Automakers borrow from movies to create their own stories
The car commercial used to be a pretty predictable affair: a shiny new sedan driving through a downtown Los Angeles tunnel or across Big Sur’s Bixby Bridge, unencumbered by traffic, or a celebrity espousing the gadget-laden features of an SUV or minivan.
The imagery and rhetoric became so formulaic, the cars became interchangeable, the marketing messages moot. So what are marketing execs to do?
Many tried product placement deals, but such deals don’t guarantee prime exposure for a company’s product. Many products have been left on the cutting-room floor without advance notice.
But in the latest series of campaigns, a variety of carmakers have put a twist on the typical product-placement deal. They’ve appropriated hit films and popular film characters, making them the focus of the spots. By becoming the storyteller — and hiring A-list talent — automakers are controlling the creative and making the cars more central to the stories.
During the Super Bowl alone, Kia, Toyota and Jaguar turned to “The Matrix,” the Muppets, and villains from “Thor,” “The Avengers,” “Iron Man 3” and “Sherlock Holmes” as they hyped their cars and trucks.
Kia hired Laurence Fishburne to don his leather trenchcoat and reprise his role as Morpheus from “The Matrix” trilogy in a spot for the new premium K900. The ad replicates “The Matrix’s” look, from cinematography, down to props, costumes, black-suited agents and levitating cars.
“We wanted to create an epic commercial that clearly positioned the K900 while resonating with ‘The Matrix’ fans and a broader Super Bowl audience alike,” says Colin Jeffery, executive creative director-managing partner at ad agency David & Goliath, which produced the ad.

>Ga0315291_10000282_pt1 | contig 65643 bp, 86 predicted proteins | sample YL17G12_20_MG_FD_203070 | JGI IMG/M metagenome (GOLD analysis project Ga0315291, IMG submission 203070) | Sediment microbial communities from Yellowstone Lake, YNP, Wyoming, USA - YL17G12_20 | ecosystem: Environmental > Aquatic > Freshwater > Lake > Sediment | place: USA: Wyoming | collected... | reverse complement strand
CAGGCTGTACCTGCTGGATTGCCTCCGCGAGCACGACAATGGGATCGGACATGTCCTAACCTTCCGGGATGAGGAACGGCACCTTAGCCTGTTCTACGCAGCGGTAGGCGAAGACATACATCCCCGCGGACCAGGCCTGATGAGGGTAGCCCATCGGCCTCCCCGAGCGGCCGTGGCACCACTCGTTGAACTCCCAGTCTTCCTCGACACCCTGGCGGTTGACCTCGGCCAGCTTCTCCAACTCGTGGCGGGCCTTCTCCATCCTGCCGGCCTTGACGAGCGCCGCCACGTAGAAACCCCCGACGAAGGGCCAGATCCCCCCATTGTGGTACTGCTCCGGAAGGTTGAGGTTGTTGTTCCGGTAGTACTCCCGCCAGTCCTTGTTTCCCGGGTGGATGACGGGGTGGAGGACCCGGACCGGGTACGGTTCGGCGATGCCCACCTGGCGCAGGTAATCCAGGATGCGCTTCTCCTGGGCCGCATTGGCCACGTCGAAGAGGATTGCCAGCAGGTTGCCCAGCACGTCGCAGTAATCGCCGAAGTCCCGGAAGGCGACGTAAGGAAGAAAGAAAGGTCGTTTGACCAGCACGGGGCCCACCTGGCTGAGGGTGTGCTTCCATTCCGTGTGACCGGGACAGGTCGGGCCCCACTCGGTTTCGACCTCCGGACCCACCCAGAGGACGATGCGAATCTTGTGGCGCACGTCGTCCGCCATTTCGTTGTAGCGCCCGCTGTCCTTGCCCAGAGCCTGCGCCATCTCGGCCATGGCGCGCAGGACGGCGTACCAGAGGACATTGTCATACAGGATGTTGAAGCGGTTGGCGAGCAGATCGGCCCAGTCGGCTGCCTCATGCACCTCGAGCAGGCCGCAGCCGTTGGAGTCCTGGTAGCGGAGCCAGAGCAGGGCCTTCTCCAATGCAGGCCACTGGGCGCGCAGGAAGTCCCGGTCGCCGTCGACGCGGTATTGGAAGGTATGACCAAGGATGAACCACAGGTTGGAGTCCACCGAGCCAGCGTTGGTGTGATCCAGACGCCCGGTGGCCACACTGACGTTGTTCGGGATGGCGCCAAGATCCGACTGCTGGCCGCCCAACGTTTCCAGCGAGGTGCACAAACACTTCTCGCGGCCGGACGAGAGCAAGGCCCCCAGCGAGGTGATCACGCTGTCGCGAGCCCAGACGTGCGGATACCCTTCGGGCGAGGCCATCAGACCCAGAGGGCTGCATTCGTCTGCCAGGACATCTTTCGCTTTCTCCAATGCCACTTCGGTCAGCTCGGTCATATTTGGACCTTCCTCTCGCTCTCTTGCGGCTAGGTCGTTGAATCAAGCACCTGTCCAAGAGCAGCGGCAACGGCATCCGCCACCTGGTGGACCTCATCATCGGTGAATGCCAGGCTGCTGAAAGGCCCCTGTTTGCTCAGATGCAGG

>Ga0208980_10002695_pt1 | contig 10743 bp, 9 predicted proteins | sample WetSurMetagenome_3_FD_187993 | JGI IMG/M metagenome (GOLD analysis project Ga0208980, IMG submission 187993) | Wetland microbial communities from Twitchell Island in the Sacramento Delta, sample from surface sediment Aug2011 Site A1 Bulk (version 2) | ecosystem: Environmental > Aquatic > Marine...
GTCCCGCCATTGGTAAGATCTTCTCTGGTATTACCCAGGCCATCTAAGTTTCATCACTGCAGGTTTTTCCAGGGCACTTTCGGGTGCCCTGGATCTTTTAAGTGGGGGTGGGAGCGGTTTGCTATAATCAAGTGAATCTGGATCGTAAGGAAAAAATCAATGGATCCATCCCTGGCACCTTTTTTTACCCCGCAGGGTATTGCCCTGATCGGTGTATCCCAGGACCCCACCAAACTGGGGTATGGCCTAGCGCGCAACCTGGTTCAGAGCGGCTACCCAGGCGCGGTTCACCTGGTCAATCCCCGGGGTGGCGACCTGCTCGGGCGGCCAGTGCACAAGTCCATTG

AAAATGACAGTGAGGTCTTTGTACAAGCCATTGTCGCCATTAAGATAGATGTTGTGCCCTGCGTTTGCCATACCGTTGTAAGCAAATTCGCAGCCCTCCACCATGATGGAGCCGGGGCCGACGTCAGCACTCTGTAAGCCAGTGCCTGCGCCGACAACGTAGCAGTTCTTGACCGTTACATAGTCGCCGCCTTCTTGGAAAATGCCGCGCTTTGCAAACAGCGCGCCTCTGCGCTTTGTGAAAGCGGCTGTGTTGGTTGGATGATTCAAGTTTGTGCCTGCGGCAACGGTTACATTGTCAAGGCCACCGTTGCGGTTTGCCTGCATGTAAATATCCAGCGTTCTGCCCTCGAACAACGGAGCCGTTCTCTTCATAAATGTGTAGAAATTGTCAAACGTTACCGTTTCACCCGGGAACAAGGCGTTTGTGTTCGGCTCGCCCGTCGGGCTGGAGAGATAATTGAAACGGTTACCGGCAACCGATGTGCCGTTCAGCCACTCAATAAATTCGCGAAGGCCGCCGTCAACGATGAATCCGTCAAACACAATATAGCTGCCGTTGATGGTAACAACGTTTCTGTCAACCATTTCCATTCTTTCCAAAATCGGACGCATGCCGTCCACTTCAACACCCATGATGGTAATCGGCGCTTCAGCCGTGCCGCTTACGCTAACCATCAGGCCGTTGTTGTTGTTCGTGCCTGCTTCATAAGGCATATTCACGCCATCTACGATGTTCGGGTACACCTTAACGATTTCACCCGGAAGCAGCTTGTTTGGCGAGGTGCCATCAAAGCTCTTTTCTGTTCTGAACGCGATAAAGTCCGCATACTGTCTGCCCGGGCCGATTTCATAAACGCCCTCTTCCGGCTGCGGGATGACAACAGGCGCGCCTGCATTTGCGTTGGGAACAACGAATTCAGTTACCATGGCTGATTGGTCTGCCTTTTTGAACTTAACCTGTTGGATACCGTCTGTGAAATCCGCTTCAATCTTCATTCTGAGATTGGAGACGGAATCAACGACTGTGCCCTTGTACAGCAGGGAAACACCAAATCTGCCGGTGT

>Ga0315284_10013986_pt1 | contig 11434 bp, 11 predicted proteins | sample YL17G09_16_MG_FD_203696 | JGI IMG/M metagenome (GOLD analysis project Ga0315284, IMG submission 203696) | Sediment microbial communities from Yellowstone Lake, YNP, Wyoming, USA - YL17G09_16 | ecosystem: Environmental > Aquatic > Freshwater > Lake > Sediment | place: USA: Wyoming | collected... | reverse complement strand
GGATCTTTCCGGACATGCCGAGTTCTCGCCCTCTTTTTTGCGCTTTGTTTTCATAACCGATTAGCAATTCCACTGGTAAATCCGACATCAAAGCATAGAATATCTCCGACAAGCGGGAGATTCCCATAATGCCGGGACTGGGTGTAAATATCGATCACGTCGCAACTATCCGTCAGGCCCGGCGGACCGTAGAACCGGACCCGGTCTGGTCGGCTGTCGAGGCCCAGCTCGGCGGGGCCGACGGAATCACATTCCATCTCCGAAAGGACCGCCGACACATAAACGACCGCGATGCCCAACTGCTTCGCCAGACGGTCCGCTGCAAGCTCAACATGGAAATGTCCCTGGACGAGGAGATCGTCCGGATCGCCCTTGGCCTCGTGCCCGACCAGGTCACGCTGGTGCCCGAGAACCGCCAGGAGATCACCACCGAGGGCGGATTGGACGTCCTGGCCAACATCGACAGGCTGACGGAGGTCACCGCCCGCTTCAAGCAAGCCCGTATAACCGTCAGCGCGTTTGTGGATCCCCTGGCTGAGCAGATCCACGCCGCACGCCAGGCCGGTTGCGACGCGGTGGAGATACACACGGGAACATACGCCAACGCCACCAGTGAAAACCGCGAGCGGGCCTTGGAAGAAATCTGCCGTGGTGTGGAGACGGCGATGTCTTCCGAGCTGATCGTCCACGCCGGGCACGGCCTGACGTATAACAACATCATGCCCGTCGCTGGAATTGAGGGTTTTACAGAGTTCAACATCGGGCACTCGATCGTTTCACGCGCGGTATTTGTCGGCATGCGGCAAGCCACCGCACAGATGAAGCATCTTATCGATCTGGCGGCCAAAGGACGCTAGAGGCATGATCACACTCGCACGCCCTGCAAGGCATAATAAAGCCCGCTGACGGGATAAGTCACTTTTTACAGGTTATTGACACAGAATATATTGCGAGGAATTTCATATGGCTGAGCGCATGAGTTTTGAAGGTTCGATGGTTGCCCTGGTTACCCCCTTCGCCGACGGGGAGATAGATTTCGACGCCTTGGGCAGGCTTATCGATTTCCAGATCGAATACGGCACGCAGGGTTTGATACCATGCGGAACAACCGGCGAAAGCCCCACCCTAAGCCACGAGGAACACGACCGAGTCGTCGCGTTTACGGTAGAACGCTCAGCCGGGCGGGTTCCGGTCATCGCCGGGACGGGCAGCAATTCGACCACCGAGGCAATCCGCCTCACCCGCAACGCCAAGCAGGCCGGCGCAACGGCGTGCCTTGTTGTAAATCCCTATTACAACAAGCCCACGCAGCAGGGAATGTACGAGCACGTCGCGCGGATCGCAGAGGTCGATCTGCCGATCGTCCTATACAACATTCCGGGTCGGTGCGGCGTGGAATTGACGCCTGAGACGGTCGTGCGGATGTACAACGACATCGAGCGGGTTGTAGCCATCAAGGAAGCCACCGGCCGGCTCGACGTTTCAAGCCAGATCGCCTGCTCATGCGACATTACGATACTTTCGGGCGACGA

Toyota is a promotional partner on Disney’s “Muppets Most Wanted,” so to promote the film, Kermit the Frog and friends piled into a Toyota Highlander and made their way to the Super Bowl. A series of online videos documented their journey before the Big Game’s spot.
Jaguar generated considerable marketing mileage by hiring Tom Hiddleston, Ben Kingsley and Mark Strong for a British villains-themed campaign built around its F-Type sports car. Tom Hooper (“The King’s Speech”) directed; Alexandre Desplat composed the music.
This month, Chevrolet is pairing up with Marvel’s “Captain America: The Winter Soldier” with a campaign that cleverly replaces its actors with kids. The spots are directed by the film’s helmers, Joe and Anthony Russo.
Audi, too, has connected with such TV shows as “Homeland” and the “Star Trek” franchise in previous spots, when it wasn’t associating itself with movie characters — Marvel’s Iron Man or Wolverine, for example.
“You can’t underestimate how the entertainment community influences audiences around the world.” says Audi of America president Scott Keogh. Connecting with entertainment keeps Audi “in the conversation,” he says.
The same is true for Kia, which is entering the luxury market with its K900.
“By paralleling one of the major themes in ‘The Matrix,’ which is perception vs. reality, we set out to radically change people’s perception of luxury and the Kia brand,” says David & Goliath’s chief creative officer David Angelo.